The marathon started at 8am near the Tennessee Aquarium. After a very restless night of not sleeping, I got up and began my race morning rituals. The cold was real – it was around 37 degrees when I walked out of the hotel. Thankfully, I made the rounds at Goodwill in November, and one of my finds was a snuggie that I happily wrapped myself inside until race time.
At the start area, they have pace signs to help you self-seed. Pacers were available for most of the major time goals, and I swear one of these days I will try to run with one of them. I took a moment to get a pre-race photo at the start line (left), asking a spectator to take my photo. She did, and I thanked her, walking away to gather my stuff and go to my predicted pace location in the chute. She followed me, and asked me about Brian and Jesse, who they were and why I was running for them. I was so happy to be able to share their story with her. It helped me focus in those final pre-race moments on what I was doing, and most importantly, why I was doing it.
Runners settled into the start chute, eagerly anticipating the start. We were treated to a rendition of the national anthem by Sugarland’s guitarist, then it was race time. Off went the snuggie and off we all headed through downtown Chattanooga, with 26.2 miles ahead to enjoy.
In the first mile, it was a bit more crowded than I had anticipated. While there were only about 500 marathoners, there were many more half marathoners as well as the first leg of the relay all running together. We continued through the streets, past the famous Chattanooga Choo Choo station, with the half marathoners splitting off not long after. The cool air was glorious to run in, and my pace was about 9 min/mi, which was faster than I wanted to run, but I simply couldn’t slow myself down – it felt that good! I was able to easily maintain this pace until mile 11, and I knew it would slow down once I hit the hills. The rapidly changing temperature also helped to add a bit of time to my pace as I entered the second half, but really, I’m going to blame the hills.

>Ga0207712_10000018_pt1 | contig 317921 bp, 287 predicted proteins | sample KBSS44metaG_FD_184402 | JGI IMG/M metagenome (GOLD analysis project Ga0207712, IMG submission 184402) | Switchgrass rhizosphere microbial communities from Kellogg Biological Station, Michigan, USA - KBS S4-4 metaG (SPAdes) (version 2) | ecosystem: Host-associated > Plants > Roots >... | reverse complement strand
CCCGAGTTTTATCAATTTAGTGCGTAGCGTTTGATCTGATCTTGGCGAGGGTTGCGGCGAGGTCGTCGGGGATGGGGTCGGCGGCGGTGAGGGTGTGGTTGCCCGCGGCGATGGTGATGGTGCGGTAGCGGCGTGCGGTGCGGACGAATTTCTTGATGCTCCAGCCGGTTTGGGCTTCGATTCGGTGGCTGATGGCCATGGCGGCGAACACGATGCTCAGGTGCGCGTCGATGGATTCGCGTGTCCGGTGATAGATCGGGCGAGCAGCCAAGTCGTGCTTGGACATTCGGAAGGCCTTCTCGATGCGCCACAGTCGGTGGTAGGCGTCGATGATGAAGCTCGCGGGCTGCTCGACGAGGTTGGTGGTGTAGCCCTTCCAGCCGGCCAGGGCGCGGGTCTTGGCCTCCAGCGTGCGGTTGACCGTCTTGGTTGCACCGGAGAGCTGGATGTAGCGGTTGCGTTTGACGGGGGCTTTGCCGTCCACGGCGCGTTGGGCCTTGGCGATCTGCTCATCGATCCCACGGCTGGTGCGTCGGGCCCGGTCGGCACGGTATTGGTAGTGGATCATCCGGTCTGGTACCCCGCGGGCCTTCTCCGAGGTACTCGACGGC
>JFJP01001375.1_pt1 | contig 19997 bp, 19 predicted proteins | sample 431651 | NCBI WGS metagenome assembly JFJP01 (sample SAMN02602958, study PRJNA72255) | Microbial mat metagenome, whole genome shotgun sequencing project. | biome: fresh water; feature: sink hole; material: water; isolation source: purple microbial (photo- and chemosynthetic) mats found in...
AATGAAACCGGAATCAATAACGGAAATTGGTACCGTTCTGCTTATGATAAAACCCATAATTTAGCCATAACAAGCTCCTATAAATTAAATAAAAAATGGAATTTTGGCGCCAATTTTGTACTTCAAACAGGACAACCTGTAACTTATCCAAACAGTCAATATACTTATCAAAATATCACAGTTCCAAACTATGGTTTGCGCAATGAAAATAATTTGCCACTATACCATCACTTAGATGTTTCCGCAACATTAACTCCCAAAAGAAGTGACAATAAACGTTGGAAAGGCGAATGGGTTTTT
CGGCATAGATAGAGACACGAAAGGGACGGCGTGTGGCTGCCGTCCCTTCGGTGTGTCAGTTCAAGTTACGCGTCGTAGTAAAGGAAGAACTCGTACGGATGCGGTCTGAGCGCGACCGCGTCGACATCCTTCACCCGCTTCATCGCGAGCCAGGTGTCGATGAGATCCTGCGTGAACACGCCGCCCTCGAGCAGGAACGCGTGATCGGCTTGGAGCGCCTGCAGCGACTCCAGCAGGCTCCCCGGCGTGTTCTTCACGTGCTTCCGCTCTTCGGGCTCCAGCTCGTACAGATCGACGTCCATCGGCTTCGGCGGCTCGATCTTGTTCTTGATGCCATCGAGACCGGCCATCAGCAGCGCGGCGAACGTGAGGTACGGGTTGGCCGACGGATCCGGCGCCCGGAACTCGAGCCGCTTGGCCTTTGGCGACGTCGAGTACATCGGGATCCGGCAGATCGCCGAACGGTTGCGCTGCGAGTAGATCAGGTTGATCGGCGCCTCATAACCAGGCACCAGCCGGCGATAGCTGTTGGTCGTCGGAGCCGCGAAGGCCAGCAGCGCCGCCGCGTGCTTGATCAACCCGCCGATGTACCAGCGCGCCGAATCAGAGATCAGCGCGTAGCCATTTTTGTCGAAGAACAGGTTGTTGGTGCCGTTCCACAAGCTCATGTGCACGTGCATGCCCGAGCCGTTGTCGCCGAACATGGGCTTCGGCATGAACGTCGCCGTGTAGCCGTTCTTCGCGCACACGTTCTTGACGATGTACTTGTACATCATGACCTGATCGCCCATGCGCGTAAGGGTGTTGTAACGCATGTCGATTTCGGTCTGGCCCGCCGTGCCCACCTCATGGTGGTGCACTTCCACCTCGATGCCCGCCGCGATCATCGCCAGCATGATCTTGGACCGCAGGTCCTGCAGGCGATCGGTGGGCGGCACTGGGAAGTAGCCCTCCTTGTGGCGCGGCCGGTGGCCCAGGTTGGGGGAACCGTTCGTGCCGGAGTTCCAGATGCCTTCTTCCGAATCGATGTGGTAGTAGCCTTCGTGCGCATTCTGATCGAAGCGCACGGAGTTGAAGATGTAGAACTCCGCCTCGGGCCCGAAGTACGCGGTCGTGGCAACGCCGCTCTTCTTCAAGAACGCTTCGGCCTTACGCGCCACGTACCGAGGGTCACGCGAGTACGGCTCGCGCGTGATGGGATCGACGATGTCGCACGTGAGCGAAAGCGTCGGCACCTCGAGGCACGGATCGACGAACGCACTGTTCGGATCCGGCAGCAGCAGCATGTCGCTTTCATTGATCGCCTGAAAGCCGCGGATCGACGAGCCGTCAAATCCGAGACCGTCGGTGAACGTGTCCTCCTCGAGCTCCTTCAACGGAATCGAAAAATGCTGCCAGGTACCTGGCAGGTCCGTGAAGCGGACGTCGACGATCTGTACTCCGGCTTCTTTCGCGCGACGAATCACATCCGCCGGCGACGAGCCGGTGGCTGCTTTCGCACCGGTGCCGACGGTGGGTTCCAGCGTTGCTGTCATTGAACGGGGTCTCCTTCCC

Robbie was waiting for me around mile 7, when the course took us past the road that led to the town where she lives. I stopped for a couple photos and a hug, then continued on. Back at my 9 min/mi pace, I then had to stop again when I ran by the Lookout Mountain Railroad. It is a tourist attraction that takes you straight up Lookout Mountain. It is very steep. No thanks.
My goal in the race was to be smart. Live to run strong another day, namely for the Paris Marathon. I thought about it and decided in the days leading up to the race that I would walk up the steep hills to ensure I would have the energy to finish strong – and in a reasonable time (4:30-4:45). The first major hill was around mile 11, after we finished the River Walk section (pretty stretch along the river but that concrete substrate, ouch!) and the course took us up the bank of the river. I knew this very steep hill was coming. We then crossed the river on Veteran’s Bridge and were subjected to many more hills on the north bank. It was not for the faint of heart. Luckily, almost every aid station (possibly every station, but I didn’t pay attention at the first few) had REAL food! I tend to do well when I have access to bananas during the race. In addition to bananas, there were typically oranges and candy as well as Gu gels available to runners. When it was all said and done, I probably ate a total of two bananas along the course.
Eventually, we headed back across the Tennessee River, this time running over the wooden foot bridge. It is long. And the incline is a bit more than you realize when you simply walk over it. Being a Sunday morning, many people were out enjoying the beautiful day, walking their dogs or spending time with their children on the bridge. It was fun to run through the ‘normal Sunday’ of so many people. I think this may have been my favourite spot on the course. We headed through UTC campus and continued winding our way through the Chattanooga area, en route back to downtown.
At mile 20, the ‘party’ was in full effect with me and the timing guy. I love getting to this point; it is the moment that I know I can make it to the end! Runners were fairly spaced out at this point, with the occasional relay runner zooming past (on fresh legs). Otherwise, I saw few other runners as I travelled the final few miles. Pockets of spectators helped give a nice boost as we went into the final 10K of the race, and I found myself surprised that I was more than 75% finished another marathon.